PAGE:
Because a colleague of mine asked for it, so that I have already put in the time and effort, I’m going to post this. It’s a brief primer on the birther arguments against Obama being eligible for the presidency and law-based rebuttals to those arguments.
Natural Born Citizenship
“Birthers” make several arguments.
- Obama wasn’t born in the U.S.
- This is false. The State of Hawaii has verified and attested to the validity of his birth certificate. As a matter of the “Full Faith and Credit Clause” in the Constitution, all other states are obligated to accept that documentation. Because it is a state’s official record, the courts must treat it as prima facie evidence of having been born in the U.S.
- This is false, as demonstrated by both the 14th Amendment and the U.S. Code (see appendix A below), which both state that any person born in the U.S. is a citizen. Father’s status is irrelevant.
- This is false. This argument tries to distinguish between “birthright citizenship” and “natural born” citizenship. First, this is illogical: citizenship from birth=being a citizen from the moment of being born=born a citizen=natural born citizenship. Second, no such distinction between birthright citizenship and natural born citizenship exists in American law.
- The term “natural born citizen” is never defined in the Constitution, and as the U.S. adopted to continue the legal tradition of the British common law, those common law principles adhered to at the time of the Founding are the guide for understanding what the Founders intended by otherwise undefined phrases.
- That common law principles treat birthright citizenship as legally equivalent to natural born citizenship is demonstrated explicitly in the leading Supreme Court case on citizenship, United States v. Wong Kim Ark (see appendix B below).
- This is false. It is unclear whether Obama actually received Indonesian citizenship or not (it is only speculated that he must have had, in order to attend school), but it does not matter in U.S. law.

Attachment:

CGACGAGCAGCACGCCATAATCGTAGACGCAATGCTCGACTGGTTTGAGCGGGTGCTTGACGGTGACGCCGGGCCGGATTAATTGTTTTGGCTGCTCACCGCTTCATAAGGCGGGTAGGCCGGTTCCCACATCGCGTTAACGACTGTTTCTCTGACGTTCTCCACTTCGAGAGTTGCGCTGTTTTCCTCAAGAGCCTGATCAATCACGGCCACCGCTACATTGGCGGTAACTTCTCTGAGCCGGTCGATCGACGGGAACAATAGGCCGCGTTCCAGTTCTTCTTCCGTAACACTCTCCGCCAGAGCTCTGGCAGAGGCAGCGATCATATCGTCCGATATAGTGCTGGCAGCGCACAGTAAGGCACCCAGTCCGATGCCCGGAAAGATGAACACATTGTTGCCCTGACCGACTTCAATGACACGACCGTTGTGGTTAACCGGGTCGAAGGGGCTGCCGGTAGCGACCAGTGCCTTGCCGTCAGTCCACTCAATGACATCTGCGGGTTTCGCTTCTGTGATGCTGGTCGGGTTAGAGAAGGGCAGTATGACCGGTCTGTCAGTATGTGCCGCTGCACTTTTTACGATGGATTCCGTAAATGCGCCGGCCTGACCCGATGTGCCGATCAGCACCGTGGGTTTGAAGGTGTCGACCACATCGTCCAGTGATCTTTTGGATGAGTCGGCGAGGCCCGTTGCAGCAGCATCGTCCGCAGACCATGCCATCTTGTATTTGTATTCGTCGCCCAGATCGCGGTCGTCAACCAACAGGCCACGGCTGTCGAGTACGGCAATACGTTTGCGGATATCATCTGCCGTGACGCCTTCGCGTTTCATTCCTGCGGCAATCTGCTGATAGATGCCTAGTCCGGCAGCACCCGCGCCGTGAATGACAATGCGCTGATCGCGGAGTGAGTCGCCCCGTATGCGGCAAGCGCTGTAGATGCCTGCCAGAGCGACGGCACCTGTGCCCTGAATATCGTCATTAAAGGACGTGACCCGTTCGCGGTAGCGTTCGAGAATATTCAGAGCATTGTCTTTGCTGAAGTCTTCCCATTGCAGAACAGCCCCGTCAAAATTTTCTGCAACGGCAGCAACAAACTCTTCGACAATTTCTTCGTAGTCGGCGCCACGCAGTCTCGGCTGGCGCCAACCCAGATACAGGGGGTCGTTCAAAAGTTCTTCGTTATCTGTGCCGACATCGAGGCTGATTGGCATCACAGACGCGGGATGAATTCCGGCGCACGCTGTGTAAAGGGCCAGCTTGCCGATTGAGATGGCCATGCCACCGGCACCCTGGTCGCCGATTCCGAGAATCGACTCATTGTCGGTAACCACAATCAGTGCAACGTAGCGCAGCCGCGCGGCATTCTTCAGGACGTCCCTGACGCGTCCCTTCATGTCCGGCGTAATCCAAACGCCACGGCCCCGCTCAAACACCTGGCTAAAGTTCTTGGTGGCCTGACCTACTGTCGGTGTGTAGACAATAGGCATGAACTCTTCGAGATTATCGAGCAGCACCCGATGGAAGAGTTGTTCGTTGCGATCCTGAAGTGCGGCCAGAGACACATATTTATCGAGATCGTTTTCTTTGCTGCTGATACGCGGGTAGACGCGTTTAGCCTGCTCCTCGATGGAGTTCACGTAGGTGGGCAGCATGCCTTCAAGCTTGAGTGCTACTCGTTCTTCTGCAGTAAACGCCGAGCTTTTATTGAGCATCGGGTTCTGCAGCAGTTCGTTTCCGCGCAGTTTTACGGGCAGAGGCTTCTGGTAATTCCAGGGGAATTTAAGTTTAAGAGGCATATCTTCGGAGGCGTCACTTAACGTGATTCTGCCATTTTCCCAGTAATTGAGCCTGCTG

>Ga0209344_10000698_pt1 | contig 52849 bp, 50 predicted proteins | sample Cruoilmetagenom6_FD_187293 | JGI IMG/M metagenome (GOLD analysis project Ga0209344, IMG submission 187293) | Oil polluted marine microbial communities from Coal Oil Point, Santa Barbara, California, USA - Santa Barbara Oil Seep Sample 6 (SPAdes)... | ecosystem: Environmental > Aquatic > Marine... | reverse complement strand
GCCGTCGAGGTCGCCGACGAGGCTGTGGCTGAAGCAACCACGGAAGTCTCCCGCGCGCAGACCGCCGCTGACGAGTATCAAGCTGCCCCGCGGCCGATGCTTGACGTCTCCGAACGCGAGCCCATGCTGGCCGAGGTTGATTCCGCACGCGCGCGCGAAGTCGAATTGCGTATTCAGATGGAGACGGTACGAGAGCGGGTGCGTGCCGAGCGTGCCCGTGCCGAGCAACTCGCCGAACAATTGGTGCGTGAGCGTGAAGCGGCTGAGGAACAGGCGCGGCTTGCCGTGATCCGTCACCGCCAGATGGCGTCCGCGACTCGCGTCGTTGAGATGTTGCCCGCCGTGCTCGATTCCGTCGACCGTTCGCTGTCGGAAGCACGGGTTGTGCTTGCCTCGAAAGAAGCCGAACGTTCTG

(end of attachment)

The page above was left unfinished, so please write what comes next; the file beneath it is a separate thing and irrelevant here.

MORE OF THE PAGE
- The U.S. does not recognize dual citizenship, so the U.S. does not recognize any citizenship one of its citizens may have with another country. You don’t lose U.S. citizenship if another country grants you citizenship—it just doesn’t have any legal meaning in the U.S.
- The U.S. Constitution is silent on dual citizenship for a president, but to disallow a dual citizenship president would have perverse consequences that could cripple the U.S. government. A hostile country, such as North Korea or Iran, could simply grant citizenship to every U.S. presidential candidate and thereby deny the U.S. the ability to elect a president. This would never be allowed as a matter of U.S. law.
- Most importantly, children cannot lose their citizenship. You cannot either renounce your citizenship or have it taken away before age 18. To lose it you must, as a legal adult, either renounce it through a specific action or commit a specific action that would cause the U.S. government to strip it from you (see appendix C below).
Appendix A: U.S. Code Title 8, Chapter 12, Subchapter III, Part 1, §1401. Nationals and Citizens of United States at Birth
The following shall be nationals and citizens of the United States at birth:
(a) a person born in the United States, and subject to the jurisdiction thereof;